The lead stars get a huge assist from John Noble. The elderly character actor plays a retired priest who fits perfectly into the story. Noble should have been appearing in horror movies years ago. It may be the best supporting performance we’ve gotten from the Conjuring movies.

The movie begins with an exorcism gone wrong. A desperately reckless young man invites a demon into his body who’s been tormenting a young boy. That trick seems to work in the heat of the moment but has terrible consequences for the man. He ultimately ends up on trial for murder and the Warrens have to help prove he was possessed during the crime. Their investigation leads to much darker forces afoot and a new enemy they’ve never encountered before.

The Conjuring: The Devil Made Me Do It is a harrowing thriller with haunting visual effects and compelling mystery as only Hollywood can imagine. Some may quibble with its tweaks to the tried and true formula from the first two Conjuring movies, introducing an unspeakably evil human antagonist into the mix. For my money, the first two films became a little predictable despite their slightly more effective and intimidating frights. This is a smarter movie while delving into the Warrens’ early backstory, fleshing the couple out as they battle the forces of darkness.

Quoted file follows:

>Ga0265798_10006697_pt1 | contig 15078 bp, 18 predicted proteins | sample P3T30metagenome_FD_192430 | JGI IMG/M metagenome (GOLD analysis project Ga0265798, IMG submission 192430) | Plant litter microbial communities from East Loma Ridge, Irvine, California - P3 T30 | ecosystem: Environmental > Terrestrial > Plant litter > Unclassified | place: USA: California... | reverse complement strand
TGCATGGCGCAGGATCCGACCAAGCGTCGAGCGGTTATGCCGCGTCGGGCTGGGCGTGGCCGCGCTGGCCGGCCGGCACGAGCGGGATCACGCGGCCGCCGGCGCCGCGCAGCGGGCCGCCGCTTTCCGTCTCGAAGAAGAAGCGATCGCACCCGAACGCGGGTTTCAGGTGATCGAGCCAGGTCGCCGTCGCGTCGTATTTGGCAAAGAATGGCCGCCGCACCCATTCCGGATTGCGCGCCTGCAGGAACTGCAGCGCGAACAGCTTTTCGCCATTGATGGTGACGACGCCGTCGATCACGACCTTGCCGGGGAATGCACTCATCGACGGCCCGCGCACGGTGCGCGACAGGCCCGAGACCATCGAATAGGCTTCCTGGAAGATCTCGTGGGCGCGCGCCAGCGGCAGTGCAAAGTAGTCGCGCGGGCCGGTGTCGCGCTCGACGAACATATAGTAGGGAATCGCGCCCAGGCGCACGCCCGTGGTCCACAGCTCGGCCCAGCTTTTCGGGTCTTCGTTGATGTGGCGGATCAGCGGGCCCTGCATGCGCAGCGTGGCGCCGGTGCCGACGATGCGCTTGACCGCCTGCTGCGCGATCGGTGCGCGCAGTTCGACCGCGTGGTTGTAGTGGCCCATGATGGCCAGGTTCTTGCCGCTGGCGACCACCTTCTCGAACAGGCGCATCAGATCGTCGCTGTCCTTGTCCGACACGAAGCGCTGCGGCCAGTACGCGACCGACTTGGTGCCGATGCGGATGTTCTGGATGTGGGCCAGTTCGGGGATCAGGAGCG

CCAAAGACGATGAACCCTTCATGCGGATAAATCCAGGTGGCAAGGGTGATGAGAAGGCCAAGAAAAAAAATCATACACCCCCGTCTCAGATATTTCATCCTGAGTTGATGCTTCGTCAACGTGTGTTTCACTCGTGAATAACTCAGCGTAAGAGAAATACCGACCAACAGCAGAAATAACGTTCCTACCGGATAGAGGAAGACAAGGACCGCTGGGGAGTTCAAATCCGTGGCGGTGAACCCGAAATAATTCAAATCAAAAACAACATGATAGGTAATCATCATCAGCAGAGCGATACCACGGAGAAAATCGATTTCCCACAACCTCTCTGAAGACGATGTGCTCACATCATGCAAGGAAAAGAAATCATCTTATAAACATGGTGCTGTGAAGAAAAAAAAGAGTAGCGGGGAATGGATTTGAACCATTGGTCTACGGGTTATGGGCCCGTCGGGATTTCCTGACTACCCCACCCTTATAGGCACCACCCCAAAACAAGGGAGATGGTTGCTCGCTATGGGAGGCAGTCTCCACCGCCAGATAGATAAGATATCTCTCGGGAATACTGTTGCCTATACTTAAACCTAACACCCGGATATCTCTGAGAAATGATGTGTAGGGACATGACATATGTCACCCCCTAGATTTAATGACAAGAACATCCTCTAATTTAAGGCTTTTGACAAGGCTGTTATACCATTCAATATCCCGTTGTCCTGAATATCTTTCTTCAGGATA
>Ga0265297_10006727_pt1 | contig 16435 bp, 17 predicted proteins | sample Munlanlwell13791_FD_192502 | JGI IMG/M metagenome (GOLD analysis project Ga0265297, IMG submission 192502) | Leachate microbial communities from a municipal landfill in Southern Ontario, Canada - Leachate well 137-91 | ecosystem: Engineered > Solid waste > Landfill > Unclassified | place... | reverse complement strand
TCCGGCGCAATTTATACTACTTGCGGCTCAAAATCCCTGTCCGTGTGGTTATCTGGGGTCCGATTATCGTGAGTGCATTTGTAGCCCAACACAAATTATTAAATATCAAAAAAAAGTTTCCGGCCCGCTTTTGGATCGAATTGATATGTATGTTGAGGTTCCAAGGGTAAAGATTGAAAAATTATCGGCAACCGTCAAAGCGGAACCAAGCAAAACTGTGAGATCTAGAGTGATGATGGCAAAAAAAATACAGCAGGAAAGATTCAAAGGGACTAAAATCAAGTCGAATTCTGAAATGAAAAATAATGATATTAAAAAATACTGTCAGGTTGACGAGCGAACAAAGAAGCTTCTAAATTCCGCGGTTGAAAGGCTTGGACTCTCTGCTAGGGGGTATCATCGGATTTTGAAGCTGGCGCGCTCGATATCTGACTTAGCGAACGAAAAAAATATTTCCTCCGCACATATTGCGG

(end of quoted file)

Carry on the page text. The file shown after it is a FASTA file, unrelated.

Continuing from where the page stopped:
I don’t believe this third Conjuring film is a classic in the genre but it delivers everything horror fans want from the franchise. The jump scares could be scarier but its final act blows out the candles with gusto. Director Michael Chaves doesn’t have the same feel and mastery of jump scares which Wan has so often demonstrated. While most franchises would have already fallen apart into mediocrity eight movies deep, this sequel only whets my appetite for more adventures following Ed and Lorraine Warren.

The Conjuring: The Devil Made Me Do It 4K UHD screen shot

Video